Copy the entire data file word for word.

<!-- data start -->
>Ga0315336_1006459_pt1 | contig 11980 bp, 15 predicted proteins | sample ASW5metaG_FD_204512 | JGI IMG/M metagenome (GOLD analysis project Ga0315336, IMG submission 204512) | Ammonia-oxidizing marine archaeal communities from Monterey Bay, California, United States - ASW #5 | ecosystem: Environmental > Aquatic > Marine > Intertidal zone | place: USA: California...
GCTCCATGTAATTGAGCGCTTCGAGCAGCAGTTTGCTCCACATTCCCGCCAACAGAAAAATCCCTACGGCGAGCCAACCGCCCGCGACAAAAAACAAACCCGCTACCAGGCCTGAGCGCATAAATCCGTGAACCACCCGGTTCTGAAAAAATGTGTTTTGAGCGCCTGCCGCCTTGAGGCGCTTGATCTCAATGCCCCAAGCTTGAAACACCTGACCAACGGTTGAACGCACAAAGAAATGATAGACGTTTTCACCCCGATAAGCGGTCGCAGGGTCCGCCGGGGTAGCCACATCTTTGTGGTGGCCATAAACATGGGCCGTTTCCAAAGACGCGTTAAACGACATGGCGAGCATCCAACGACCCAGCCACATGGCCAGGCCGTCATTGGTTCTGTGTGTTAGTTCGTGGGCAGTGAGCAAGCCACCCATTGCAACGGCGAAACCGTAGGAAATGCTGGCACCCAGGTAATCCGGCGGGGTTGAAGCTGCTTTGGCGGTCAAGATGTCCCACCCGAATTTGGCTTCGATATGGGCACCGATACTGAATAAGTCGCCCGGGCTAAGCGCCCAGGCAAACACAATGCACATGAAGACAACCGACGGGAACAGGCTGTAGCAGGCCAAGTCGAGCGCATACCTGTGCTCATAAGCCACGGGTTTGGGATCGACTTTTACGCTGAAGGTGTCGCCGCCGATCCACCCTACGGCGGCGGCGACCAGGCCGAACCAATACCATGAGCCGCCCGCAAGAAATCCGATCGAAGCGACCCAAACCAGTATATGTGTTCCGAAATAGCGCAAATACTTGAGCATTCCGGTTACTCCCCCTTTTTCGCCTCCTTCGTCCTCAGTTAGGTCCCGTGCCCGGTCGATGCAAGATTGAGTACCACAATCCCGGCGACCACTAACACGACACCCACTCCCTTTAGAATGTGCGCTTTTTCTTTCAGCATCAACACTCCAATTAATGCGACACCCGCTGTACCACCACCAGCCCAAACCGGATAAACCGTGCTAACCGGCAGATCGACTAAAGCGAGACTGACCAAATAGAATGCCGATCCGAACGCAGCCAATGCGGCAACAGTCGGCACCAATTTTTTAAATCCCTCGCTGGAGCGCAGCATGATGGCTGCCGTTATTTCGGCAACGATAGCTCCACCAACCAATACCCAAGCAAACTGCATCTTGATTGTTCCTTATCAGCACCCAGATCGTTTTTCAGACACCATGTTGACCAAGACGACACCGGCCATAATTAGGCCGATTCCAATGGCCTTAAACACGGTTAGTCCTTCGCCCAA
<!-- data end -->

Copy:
>Ga0315336_1006459_pt1 | contig 11980 bp, 15 predicted proteins | sample ASW5metaG_FD_204512 | JGI IMG/M metagenome (GOLD analysis project Ga0315336, IMG submission 204512) | Ammonia-oxidizing marine archaeal communities from Monterey Bay, California, United States - ASW #5 | ecosystem: Environmental > Aquatic > Marine > Intertidal zone | place: USA: California...
GCTCCATGTAATTGAGCGCTTCGAGCAGCAGTTTGCTCCACATTCCCGCCAACAGAAAAATCCCTACGGCGAGCCAACCGCCCGCGACAAAAAACAAACCCGCTACCAGGCCTGAGCGCATAAATCCGTGAACCACCCGGTTCTGAAAAAATGTGTTTTGAGCGCCTGCCGCCTTGAGGCGCTTGATCTCAATGCCCCAAGCTTGAAACACCTGACCAACGGTTGAACGCACAAAGAAATGATAGACGTTTTCACCCCGATAAGCGGTCGCAGGGTCCGCCGGGGTAGCCACATCTTTGTGGTGGCCATAAACATGGGCCGTTTCCAAAGACGCGTTAAACGACATGGCGAGCATCCAACGACCCAGCCACATGGCCAGGCCGTCATTGGTTCTGTGTGTTAGTTCGTGGGCAGTGAGCAAGCCACCCATTGCAACGGCGAAACCGTAGGAAATGCTGGCACCCAGGTAATCCGGCGGGGTTGAAGCTGCTTTGGCGGTCAAGATGTCCCACCCGAATTTGGCTTCGATATGGGCACCGATACTGAATAAGTCGCCCGGGCTAAGCGCCCAGGCAAACACAATGCACATGAAGACAACCGACGGGAACAGGCTGTAGCAGGCCAAGTCGAGCGCATACCTGTGCTCATAAGCCACGGGTTTGGGATCGACTTTTACGCTGAAGGTGTCGCCGCCGATCCACCCTACGGCGGCGGCGACCAGGCCGAACCAATACCATGAGCCGCCCGCAAGAAATCCGATCGAAGCGACCCAAACCAGTATATGTGTTCCGAAATAGCGCAAATACTTGAGCATTCCGGTTACTCCCCCTTTTTCGCCTCCTTCGTCCTCAGTTAGGTCCCGTGCCCGGTCGATGCAAGATTGAGTACCACAATCCCGGCGACCACTAACACGACACCCACTCCCTTTAGAATGTGCGCTTTTTCTTTCAGCATCAACACTCCAATTAATGCGACACCCGCTGTACCACCACCAGCCCAAACCGGATAAACCGTGCTAACCGGCAGATCGACTAAAGCGAGACTGACCAAATAGAATGCCGATCCGAACGCAGCCAATGCGGCAACAGTCGGCACCAATTTTTTAAATCCCTCGCTGGAGCGCAGCATGATGGCTGCCGTTATTTCGGCAACGATAGCTCCACCAACCAATACCCAAGCAAACTGCATCTTGATTGTTCCTTATCAGCACCCAGATCGTTTTTCAGACACCATGTTGACCAAGACGACACCGGCCATAATTAGGCCGATTCCAATGGCCTTAAACACGGTTAGTCCTTCGCCCAA